JOURNALIST And the Deputy Liberal Leader Julie Bishop joins me now from our Parliament House studio. Thank you.
JULIE BISHOP My pleasure.
JOURNALIST If we can start with the maiden speech of Pauline Hanson. She’s raised issues that worry Australians - immigration, access to services, radical Islam and terrorism. What do you say to Australians who may have heard her speech and thought - yes, that is how I feel?
JULIE BISHOP First we must recognise that Pauline Hanson was elected by the people of Queensland to represent their interests in the Senate. I think about half a million people voted for Pauline Hanson, so she has rightly taken her seat in the Senate. She is entitled to her views, I don't agree with many of them, as would other Australians. But one of the strengths of this country is that we do believe in freedom of speech, we believe in open debate, and the opportunity to debate dissenting voices, and in relation to some of the issues she raised I understand there are people who support her views and are concerned about the issues she raised. In many instances the Australian Government is dealing with these issues, the issues of terrorism, the issues of access to services, they're all matters of concern. I don't agree with her views about Muslims and an attack on multiculturalism. I think that's the basis of our success as a nation, we’ve welcomed migrants from every corner of the globe for generations, and I hope we continue to do so.
JOURNALIST If we can go through some other issues tonight. I want to turn to the Same-Sex Marriage Plebiscite. Bill Shorten intends to recommend a no vote to the Labor caucus, that means that it will not pass the Parliament, so the plebiscite wouldn't go ahead. What is the Coalition's plan b for same-sex marriage?
JULIE BISHOP I am profoundly disappointed that Bill Shorten would seek to deny the Australian people the opportunity to have their say on a matter of significance and importance to many people. And I think it's incredibly arrogant of the Leader of the Opposition to presume to know how the Australian people feel about this issue. We took the…
JOURNALIST But what's your Plan B?
JULIE BISHOP We took the idea of a plebiscite, a proposal for a plebiscite, to the last election. It was fundamental to our policies, we debated it day in, day out throughout the election. We formed government and therefore intend to deliver on the promise and the Australian people have indicated, if opinion polls are to be believed, that they support the idea of having a say on this particular issue. I don't accept that it sets a dangerous precedent…
JOURNALIST On the, on the…
JULIE BISHOP I still - sorry Leigh - I still appeal to the Leader of the Opposition to give the Australian people the respect; to respect their intelligence, their ability to conduct a civil debate on this and allow them to vote at a plebiscite.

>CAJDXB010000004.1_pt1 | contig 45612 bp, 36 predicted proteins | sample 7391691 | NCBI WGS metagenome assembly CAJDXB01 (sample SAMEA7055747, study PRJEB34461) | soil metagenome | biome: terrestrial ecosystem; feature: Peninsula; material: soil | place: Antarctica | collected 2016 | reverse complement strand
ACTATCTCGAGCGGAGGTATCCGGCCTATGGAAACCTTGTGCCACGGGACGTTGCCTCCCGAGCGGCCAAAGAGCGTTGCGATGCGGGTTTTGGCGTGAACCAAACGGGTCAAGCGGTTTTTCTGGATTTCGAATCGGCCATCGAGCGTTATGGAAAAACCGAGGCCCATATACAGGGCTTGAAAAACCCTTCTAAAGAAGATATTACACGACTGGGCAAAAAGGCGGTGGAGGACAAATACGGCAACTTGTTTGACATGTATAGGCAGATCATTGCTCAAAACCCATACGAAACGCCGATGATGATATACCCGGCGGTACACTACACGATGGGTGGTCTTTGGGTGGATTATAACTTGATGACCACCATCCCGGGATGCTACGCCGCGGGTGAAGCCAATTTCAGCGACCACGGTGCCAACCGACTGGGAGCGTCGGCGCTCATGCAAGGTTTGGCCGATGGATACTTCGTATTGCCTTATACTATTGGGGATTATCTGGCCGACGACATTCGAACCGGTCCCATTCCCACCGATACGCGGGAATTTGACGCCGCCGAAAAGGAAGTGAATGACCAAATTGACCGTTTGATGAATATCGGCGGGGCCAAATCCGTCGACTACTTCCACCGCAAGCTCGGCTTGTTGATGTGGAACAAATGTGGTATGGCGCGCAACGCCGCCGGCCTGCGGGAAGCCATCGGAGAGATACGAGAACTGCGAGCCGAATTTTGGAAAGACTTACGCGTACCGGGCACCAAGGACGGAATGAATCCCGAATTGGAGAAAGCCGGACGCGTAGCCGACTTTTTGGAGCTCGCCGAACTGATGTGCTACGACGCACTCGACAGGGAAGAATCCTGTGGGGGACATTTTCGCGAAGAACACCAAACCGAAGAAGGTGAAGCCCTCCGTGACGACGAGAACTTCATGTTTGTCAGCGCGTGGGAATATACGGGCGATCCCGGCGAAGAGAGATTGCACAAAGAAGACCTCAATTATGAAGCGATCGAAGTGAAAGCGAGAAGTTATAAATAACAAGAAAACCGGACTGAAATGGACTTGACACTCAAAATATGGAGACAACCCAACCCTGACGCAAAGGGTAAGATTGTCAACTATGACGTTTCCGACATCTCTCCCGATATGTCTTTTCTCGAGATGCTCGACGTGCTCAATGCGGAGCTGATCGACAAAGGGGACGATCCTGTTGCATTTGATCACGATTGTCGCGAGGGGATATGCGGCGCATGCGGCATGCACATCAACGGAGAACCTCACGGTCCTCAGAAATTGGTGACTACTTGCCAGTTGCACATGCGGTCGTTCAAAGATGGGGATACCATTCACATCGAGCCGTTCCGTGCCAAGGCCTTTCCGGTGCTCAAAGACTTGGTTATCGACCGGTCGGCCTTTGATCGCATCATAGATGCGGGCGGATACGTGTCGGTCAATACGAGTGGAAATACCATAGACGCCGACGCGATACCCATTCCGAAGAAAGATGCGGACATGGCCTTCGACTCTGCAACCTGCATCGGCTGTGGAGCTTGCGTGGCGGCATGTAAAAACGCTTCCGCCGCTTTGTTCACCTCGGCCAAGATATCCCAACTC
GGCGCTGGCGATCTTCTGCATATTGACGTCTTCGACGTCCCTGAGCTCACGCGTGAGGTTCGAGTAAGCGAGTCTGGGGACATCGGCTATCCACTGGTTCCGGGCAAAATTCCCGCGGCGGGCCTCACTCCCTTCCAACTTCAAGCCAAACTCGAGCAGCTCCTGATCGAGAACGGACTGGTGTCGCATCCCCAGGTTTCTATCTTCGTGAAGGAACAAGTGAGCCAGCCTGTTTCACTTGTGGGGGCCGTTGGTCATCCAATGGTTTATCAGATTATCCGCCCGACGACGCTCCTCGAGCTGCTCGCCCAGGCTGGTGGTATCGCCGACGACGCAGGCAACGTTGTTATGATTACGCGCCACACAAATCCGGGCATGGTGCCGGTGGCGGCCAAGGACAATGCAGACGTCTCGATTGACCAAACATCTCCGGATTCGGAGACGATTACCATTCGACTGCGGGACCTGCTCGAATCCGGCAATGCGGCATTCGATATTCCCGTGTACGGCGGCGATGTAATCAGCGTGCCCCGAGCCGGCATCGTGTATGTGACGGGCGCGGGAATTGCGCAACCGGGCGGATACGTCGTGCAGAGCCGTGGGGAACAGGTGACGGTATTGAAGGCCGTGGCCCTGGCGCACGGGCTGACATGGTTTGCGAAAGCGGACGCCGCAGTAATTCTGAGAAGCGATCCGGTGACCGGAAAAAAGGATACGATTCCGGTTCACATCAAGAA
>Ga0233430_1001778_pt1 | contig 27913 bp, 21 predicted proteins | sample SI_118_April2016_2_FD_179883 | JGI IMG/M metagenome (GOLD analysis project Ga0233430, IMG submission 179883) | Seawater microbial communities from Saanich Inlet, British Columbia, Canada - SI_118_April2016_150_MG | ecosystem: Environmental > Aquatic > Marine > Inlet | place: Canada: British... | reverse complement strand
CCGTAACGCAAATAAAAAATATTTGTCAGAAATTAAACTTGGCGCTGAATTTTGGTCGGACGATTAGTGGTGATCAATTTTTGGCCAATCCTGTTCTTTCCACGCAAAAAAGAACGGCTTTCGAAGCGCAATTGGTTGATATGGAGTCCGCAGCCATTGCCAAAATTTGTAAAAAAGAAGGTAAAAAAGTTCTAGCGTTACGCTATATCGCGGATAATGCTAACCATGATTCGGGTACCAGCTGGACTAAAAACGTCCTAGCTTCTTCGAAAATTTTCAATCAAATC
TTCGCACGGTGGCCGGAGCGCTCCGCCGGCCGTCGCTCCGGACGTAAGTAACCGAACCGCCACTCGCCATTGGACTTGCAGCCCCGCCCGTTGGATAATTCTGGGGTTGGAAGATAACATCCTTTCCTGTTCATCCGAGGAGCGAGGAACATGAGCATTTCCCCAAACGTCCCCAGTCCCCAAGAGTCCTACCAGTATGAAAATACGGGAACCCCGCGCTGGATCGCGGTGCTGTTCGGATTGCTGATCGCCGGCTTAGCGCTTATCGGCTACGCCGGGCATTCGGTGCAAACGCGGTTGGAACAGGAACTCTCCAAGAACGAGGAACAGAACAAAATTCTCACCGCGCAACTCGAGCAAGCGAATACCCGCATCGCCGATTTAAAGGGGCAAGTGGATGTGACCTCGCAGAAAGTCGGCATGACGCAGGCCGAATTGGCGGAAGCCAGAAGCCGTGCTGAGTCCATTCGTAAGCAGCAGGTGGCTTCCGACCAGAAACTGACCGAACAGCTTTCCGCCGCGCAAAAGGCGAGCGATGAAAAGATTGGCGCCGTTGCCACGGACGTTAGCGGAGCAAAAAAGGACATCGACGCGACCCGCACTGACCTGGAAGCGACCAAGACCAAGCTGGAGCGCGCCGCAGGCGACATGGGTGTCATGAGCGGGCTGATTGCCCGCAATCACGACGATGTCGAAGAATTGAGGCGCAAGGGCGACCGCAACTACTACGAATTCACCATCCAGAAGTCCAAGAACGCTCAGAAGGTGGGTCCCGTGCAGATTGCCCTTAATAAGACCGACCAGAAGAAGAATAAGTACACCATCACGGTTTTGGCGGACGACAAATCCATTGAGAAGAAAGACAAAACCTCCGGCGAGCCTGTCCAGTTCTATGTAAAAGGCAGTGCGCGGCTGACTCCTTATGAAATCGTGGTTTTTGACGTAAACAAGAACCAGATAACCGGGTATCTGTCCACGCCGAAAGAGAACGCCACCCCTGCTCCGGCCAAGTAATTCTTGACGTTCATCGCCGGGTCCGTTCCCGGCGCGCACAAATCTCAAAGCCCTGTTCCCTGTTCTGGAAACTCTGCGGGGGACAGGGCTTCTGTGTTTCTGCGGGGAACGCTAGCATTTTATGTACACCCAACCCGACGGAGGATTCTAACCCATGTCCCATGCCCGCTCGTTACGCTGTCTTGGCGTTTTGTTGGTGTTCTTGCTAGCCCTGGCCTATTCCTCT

JOURNALIST But on the Australian people having their say, your Liberal Party colleague from Western Australia Dean Smith said that Parliament should vote on same-sex marriage, that Australians don't like the idea of politicians giving up their day job. Why then don't you have the courage to simply vote on the issue, as Australian taxpayers elect you to do, and save the country a couple of hundred million dollars?
JULIE BISHOP I've come back from the United Kingdom, where the British people had their say on an issue of fundamental importance to the United Kingdom, that is whether or not they would remain in the European Union. I think the result of Brexit indicates that it would be very unwise of politicians to assume that they know what the citizens think about a particular issue. Like Brexit...
JOURNALIST But if you take that to the logical conclusion, Parliament couldn't vote on anything.
JULIE BISHOP No, well that's hardly the case in the British Parliament. My point is there are some fundamental issues where the Australian people have a right to have their say directly and I believe this is one of them. It's a promise we took to the last election, it’s a promise we intend to deliver upon. To say to the Australian people, as Bill Shorten has done, we do not respect your capacity to make a rational decision, insults the Australian people and he should show them more respect.
JOURNALIST If I can turn to your portfolio as Foreign Minister and ask about foreign donations. In an interview today the United States Ambassador to Australia John Berry says that the US Government's been surprised by the influence of Chinese money on politics in this country and that the paying of money to candidates and party by Chinese interests is of concern to our American allies. Why can the Americans see a potential conflict of interest in foreign donations and Australian politicians can't?